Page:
In part two of a series of interviews with the cast of Damascus Theatre Company’s Children of Eden, meet Kevin Sockwell.
Where have local theatergoers seen you perform before on our local stages? What roles have you played?
Mainly directing lately, but most recently on stage as Marty in Tantallon Community Players’ Dreamgirls and Ken in Vagabond Players’ Ain’t Misbehavin’.
Who do you play in Children of Eden, and how are you and your character alike and different?
I play Father who is the God-like character mirroring events from the Bible. Different – well, God I am not. Alike – every time I tell people I am playing this role they say “Perfect”. I’m a big guy, I have a big presence, and I am a loud, booming baritone.
More importantly, both Father and I have nurturing qualities in wanting the best for others and love seeing people grow.
What is Children of Eden about from your character’s point of view?
The show is about the struggle any parent contends with regularly: How much does one protect a child while allowing for growth and freedom. The struggle of love and protection vs. freedom and letting a child go is very real. My character could control anything and everything, but in trying to do so, things do not work out as planned. Ultimately, he learns to let go.
How did you prepare for your role, and what challenges did you face when preparing for your role?
Having done the role twice, prep has been fairly minimal. However, the challenge is looking at everything anew and being able to look at the piece from a fresh perspective.
How did Director Keith Tittermary help you with your challenges and what is the best advice he gave you about playing your role?
Keith has given me the freedom to rediscover the character on my own through both past experience and what I see anew. More importantly, he has me focus on having the character be kind, benevolent and quite human.
How would you describe Stephen Schwartz’s score for The Children of Eden?
It’s a score with powerful songs about innocence and discovery that are very catchy and sweet. Musical themes are repeated by the different father and son characters of the story, and the tension this love-hate relationship often has in life.
How would you describe a Stephen Schwartz song?
I’ve loved Stephen Schwartz since doing Godspell Off-Broadway in the 70’s and I broke several Pippin albums back in the vinyl days. I describe his music as fun, rousing, mischievous at times, and with a level of humanity and vulnerability that reaches out to us all.
Which song that you don’t sing is your favorite and why?
Ain’t It Good…upbeat Gospel flavor. Sing a song like that anytime and I’m a happy camper.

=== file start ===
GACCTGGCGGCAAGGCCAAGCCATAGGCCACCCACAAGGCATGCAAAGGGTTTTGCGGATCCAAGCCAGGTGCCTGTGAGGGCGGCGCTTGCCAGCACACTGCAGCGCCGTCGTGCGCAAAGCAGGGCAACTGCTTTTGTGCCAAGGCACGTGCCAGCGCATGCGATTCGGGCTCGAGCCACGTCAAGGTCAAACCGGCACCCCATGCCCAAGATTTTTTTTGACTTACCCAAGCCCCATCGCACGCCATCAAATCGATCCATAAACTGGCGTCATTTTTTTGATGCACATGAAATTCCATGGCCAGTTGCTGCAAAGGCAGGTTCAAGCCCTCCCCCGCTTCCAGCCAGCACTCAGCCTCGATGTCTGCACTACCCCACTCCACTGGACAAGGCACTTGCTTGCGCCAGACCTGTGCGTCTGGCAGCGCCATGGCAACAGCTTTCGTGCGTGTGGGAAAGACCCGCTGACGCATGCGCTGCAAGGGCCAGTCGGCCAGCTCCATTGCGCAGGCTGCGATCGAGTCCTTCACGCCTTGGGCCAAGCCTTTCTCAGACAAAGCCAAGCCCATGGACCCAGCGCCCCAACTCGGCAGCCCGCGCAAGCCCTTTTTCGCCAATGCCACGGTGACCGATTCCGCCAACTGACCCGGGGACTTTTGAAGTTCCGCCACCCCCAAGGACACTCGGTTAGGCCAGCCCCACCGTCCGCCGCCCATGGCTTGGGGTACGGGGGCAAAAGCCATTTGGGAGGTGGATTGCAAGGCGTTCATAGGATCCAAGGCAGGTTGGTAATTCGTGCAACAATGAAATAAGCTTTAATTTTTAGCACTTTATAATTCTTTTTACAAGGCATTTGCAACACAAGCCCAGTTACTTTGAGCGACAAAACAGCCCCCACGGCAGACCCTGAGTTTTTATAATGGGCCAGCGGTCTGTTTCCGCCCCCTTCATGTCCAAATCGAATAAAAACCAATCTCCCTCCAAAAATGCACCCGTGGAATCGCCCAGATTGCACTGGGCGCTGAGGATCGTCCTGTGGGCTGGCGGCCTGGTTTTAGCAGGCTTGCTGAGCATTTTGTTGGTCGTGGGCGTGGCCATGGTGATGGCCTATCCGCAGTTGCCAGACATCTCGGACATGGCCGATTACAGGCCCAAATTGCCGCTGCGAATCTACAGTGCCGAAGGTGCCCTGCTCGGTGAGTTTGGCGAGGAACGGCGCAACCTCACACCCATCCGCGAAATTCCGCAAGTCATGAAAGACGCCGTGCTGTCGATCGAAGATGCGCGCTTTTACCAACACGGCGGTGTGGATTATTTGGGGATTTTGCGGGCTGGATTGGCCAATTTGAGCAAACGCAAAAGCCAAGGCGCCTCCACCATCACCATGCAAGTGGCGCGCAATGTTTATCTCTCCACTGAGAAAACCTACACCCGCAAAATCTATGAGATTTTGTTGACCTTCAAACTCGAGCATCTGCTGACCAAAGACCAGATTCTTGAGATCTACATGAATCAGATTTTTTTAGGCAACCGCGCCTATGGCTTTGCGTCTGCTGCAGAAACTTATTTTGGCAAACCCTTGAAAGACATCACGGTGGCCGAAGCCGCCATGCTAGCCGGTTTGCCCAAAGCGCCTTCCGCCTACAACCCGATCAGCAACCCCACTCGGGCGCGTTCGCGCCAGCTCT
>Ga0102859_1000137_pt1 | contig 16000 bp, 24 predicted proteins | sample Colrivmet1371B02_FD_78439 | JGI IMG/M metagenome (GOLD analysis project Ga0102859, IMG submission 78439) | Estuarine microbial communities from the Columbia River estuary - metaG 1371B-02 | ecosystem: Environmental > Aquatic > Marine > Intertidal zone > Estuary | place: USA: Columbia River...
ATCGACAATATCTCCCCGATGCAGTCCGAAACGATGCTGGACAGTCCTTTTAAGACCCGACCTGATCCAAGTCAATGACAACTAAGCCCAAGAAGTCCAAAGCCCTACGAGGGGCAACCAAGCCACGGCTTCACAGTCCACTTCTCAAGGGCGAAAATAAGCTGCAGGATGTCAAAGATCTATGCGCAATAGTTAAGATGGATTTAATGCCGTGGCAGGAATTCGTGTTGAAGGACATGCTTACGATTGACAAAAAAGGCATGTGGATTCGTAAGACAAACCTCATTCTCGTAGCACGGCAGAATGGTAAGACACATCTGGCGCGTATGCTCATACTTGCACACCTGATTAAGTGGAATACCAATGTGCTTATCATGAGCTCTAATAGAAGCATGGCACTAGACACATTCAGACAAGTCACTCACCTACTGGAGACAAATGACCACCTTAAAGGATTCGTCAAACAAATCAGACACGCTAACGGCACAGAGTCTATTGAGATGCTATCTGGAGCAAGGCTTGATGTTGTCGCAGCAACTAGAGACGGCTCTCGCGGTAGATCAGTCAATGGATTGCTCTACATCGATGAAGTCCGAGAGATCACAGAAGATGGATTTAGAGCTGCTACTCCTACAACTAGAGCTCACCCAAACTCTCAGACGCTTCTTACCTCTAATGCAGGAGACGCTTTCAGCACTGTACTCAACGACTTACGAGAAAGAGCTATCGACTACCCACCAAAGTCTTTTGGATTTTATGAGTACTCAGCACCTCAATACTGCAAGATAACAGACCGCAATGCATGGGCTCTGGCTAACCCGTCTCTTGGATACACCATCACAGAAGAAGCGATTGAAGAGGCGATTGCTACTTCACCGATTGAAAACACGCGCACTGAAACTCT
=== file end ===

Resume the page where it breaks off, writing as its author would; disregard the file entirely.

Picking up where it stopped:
What do we learn about your character when you are singing your solos or duets?
Simply put — he is a loving, benevolent father and that is not an easy thing to be. All my songs talk about the joys and struggles of fatherhood. The desire to protect and keep innocent while allowing for the freedom to grow. A fine line I know very few people can walk without stumbles and doubt. Father is kind and angry, sweet and distant; he’s learning how to manage all of these emotions as he struggles to be a father.
Why and how is Children of Eden so relevant to today‘s audiences?
The complexities of love and compassion are universal. They were true centuries ago and they will be true centuries from now.
There are over 30 cast members in this cast. What have rehearsals been like? When did you rehearse your role and songs? What has impressed you most about your fellow cast members and their performances?
Rehearsals have been fun and crazy – I mean, 30 people, some children (one might even be me). Everyone is working hard to get things right. I have been most impressed with how people of various abilities and ages are working hard to make a great show.
What have you learned most about yourself-the actor-while going through this Children of Eden experience?
I don’t know if I can separate the actor from myself in this show. I did Children of Eden twice with young people, did a duet with a 17 year-old student whom I had known since he was 10 – singing the duet with him was very, very emotional for me.
Recently, I saw an actor I performed Children of Eden with in a show in Frederick; he reminded me I was his first director when he was a child (good thing, because I had forgotten that). Currently, downtown at Arena are two young people, now very much adults, I stood on the stage with in Children of Eden and I smile thinking about their success as adults now.
Basically, what is being reinforced for me, as the role I play and as the person I am, is how much I enjoy seeing people grow in theatre, the emotional attachments I have seeing former students prosper, and how this is who I am and my character is. Doing Children of Eden again, with some young people, is making this revelation all the more poignant and emotional for me – on and off the stage.
What do you want audiences to take with them after seeing you perform in Children of Eden?
The joy of life – it has ups and downs – but life is always a ride of fulfillment, discovery and decisions. Enjoy the amazing ride whichever direction it goes in.
Children of Eden plays from November 11th to 20th, 2016, at Damascus Theatre Company performing at Olney Theatre Center – 2001 Olney-Sandy Spring Road, in Olney, MD. Tickets can be purchased at the door or online.
Meet the Cast of Damascus Theatre Company’s ‘Children of Eden.’ Part 1: Cheryl J. Campo.